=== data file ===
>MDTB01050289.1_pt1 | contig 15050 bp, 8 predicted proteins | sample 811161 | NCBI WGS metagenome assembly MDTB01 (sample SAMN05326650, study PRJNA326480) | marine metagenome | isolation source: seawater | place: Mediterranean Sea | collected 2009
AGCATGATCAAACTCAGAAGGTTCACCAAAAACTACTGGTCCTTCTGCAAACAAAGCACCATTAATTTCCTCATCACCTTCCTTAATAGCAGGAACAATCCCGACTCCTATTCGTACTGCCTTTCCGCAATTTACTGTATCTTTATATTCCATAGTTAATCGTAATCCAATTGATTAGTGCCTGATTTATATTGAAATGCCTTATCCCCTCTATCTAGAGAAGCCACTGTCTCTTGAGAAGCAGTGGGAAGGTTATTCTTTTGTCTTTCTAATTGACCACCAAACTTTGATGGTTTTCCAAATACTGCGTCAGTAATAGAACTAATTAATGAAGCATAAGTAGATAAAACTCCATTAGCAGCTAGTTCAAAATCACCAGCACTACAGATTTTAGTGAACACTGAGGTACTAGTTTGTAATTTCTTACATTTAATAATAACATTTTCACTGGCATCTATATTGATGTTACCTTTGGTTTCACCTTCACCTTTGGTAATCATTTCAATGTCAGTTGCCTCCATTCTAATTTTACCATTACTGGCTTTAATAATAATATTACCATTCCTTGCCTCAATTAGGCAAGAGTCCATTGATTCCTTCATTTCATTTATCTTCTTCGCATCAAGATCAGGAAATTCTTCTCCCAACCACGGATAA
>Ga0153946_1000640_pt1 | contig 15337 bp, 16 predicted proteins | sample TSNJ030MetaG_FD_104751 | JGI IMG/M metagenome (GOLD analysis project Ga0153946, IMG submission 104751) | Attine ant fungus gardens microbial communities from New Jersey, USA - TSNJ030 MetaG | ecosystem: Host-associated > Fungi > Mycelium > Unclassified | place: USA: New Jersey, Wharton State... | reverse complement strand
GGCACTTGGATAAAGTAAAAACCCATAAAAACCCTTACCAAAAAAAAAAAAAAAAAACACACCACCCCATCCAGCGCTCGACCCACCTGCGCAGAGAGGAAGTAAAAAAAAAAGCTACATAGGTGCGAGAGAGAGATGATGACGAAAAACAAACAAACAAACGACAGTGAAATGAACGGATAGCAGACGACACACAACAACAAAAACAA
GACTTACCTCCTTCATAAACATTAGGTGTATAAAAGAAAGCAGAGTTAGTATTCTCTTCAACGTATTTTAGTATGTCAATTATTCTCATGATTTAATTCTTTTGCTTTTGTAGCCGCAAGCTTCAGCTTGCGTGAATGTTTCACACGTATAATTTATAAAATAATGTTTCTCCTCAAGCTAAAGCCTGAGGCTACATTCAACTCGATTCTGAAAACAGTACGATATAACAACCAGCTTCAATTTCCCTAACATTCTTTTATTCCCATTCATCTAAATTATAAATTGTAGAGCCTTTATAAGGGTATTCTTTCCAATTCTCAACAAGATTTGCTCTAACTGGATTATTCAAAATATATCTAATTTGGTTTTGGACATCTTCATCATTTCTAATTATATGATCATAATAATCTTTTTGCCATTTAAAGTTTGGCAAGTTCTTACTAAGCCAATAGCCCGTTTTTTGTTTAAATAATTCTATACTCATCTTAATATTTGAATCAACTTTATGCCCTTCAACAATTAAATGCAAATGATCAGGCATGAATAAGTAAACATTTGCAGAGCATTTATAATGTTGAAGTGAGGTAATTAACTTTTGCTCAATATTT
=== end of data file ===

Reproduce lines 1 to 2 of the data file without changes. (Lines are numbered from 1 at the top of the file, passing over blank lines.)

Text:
>MDTB01050289.1_pt1 | contig 15050 bp, 8 predicted proteins | sample 811161 | NCBI WGS metagenome assembly MDTB01 (sample SAMN05326650, study PRJNA326480) | marine metagenome | isolation source: seawater | place: Mediterranean Sea | collected 2009
AGCATGATCAAACTCAGAAGGTTCACCAAAAACTACTGGTCCTTCTGCAAACAAAGCACCATTAATTTCCTCATCACCTTCCTTAATAGCAGGAACAATCCCGACTCCTATTCGTACTGCCTTTCCGCAATTTACTGTATCTTTATATTCCATAGTTAATCGTAATCCAATTGATTAGTGCCTGATTTATATTGAAATGCCTTATCCCCTCTATCTAGAGAAGCCACTGTCTCTTGAGAAGCAGTGGGAAGGTTATTCTTTTGTCTTTCTAATTGACCACCAAACTTTGATGGTTTTCCAAATACTGCGTCAGTAATAGAACTAATTAATGAAGCATAAGTAGATAAAACTCCATTAGCAGCTAGTTCAAAATCACCAGCACTACAGATTTTAGTGAACACTGAGGTACTAGTTTGTAATTTCTTACATTTAATAATAACATTTTCACTGGCATCTATATTGATGTTACCTTTGGTTTCACCTTCACCTTTGGTAATCATTTCAATGTCAGTTGCCTCCATTCTAATTTTACCATTACTGGCTTTAATAATAATATTACCATTCCTTGCCTCAATTAGGCAAGAGTCCATTGATTCCTTCATTTCATTTATCTTCTTCGCATCAAGATCAGGAAATTCTTCTCCCAACCACGGATAA